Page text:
At Davos, innovative products point to a sustainable future

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Sustainability comes in many forms at Davos, from seaweed dyes to 3D printing. (AN photo/Tarek Ali Ahmad)
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Sustainability comes in many forms at Davos, from seaweed dyes to 3D printing. (AN photo/Tarek Ali Ahmad)
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Updated 24 January 2020

At Davos, innovative products point to a sustainable future

  • A single tree that to bear 40 different types of apple

DAVOS: The World Economic Forum is not all about the fourth industrial revolution or the rise of AI.

You can also find all manner of strange and intriguing products on display from biodegradable plastic made from algae to wallpaper made from recycled corn husks.

One stand titled “How do you design a tree?” is part of a conservation effort where a single tree is designed to bear 40 different types of apple.

Another stand displays colored seaweed on a rack, showing how clothes can be dyed in a sustainable, non-chemically corrosive manner.

Propped along a large wall is Fernando Laposse’s wallpaper made of variations of purple corn husks that are reinforced with recycled cardboard and cork to create wallpaper and furniture. The husks come from corn that needs very little water and can be grown in the desert, which makes it all the more sustainable.

“This initiative helps the local economy as it brings in jobs and a resurgence of crafts and food traditions while also ensuring sustainability,” Laposse said.

Another display shows a machine that extracts pellets from a mixture of algae and starch and is used to create a thread that is the base of 3D printing. These sustainable, biodegradable plastics made from algae are being experimented with in different regions.

With the rise of deep fakes — a branch of synthetic media in which a person in an existing image or video is replaced with someone else’s likeness — another stand delivers a warning on the looming dangers of unregulated software.

The Davos forum prides itself on its sustainability, and key topics have included climate, mobility, energy and the circular economy. Everything is recyclable, and participants must download an application in order to keep up with the program and any changes — a move to cut down on paper waste.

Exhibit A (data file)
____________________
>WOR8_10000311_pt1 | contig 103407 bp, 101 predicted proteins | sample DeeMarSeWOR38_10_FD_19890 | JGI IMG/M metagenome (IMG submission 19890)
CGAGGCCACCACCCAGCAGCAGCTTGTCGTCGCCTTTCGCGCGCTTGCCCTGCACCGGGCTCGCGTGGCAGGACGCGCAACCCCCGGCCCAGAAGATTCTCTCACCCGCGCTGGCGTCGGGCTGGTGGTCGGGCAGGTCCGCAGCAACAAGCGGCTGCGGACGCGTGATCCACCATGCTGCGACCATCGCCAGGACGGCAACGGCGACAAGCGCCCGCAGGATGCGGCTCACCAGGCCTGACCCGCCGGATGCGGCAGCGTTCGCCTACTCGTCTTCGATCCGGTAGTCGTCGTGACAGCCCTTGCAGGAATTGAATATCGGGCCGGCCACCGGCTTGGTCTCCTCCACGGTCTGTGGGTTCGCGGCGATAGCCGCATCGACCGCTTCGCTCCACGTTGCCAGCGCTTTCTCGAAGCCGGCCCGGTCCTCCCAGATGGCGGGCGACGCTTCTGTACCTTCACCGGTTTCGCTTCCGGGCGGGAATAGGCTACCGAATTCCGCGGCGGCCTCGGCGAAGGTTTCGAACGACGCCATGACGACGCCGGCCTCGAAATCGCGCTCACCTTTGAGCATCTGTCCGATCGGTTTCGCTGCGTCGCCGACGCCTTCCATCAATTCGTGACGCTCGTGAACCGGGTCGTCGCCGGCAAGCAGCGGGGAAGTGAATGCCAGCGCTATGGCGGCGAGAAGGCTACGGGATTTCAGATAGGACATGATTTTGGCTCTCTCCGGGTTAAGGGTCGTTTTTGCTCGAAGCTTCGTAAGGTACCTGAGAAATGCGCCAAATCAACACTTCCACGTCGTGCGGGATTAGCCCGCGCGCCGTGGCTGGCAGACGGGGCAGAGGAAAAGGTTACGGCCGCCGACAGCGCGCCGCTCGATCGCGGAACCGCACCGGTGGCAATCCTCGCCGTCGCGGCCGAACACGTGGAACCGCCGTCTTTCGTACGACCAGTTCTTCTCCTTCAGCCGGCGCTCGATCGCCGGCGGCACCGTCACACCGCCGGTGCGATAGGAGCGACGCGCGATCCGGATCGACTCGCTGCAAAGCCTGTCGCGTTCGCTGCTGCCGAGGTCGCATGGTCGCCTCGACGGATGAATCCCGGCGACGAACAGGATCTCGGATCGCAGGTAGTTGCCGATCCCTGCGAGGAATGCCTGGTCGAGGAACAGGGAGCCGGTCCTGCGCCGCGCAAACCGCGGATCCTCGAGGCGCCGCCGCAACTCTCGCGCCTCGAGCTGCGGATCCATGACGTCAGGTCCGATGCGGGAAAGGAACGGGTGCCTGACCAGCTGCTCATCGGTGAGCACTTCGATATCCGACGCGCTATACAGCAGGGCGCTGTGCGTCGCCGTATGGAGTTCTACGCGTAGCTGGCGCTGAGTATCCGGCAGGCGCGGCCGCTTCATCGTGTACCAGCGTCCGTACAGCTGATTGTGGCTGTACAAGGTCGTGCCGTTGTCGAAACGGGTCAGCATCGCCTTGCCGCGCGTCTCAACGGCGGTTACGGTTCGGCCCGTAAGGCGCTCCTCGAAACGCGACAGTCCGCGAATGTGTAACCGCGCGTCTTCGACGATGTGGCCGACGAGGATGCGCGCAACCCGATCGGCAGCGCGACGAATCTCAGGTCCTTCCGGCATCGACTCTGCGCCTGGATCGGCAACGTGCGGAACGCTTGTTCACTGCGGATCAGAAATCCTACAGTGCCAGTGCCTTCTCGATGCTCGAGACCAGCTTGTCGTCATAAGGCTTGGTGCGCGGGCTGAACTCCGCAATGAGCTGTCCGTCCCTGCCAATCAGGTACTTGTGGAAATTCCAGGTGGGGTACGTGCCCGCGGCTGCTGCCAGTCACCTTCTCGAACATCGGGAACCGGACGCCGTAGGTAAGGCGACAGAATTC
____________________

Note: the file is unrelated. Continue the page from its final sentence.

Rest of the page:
Apple supplier Foxconn’s profit down 24% in last quarter of 2019

Updated 30 March 2020

Apple supplier Foxconn’s profit down 24% in last quarter of 2019

  • Foxconn assembles Apple’s iPhone smartphones at factories in China
  • Foxconn is among manufacturers worldwide grappling with the fallout from coronavirus restrictions
TAIPEI: Taiwanese electronics manufacturer Foxconn reported a 23.7 percent fall in profit in the last three months of 2019 on Monday as it braces for the impact from the coronavirus pandemic that has hit demand from key customers such as Apple.
Foxconn, which assembles iPhones at factories in China, reported net profit of T$47.76 billion ($1.6 billion), according to Reuters calculations, slightly above an average forecast of T$46.94 billion from 14 analysts compiled by Refinitiv.
The world’s largest contract electronics manufacturer did not give any explanation for the decline from T$62.61 billion in the same period a year earlier.
Foxconn is among manufacturers worldwide grappling with the fallout from coronavirus restrictions that have disrupted supply chains and hurt demand.
Apple, its biggest client, rescinded its outlook for the first quarter of 2020 saying manufacturing in China had taken longer than expected to resume amid travel restrictions and an extended Lunar New Year break.
Foxconn warned this month that revenue would fall more than 15 percent in businesses including consumer electronics in the first quarter. But it said revenue would recover thereafter as production returns to normal in virus-hit China.
Foxconn reported its biggest monthly drop in revenue in about seven years in February as the outbreak continued to play havoc with its business.
Shares in the company, formally known as Hon Hai Precision Industry Co. Ltd, have fallen more than 12 percent this year.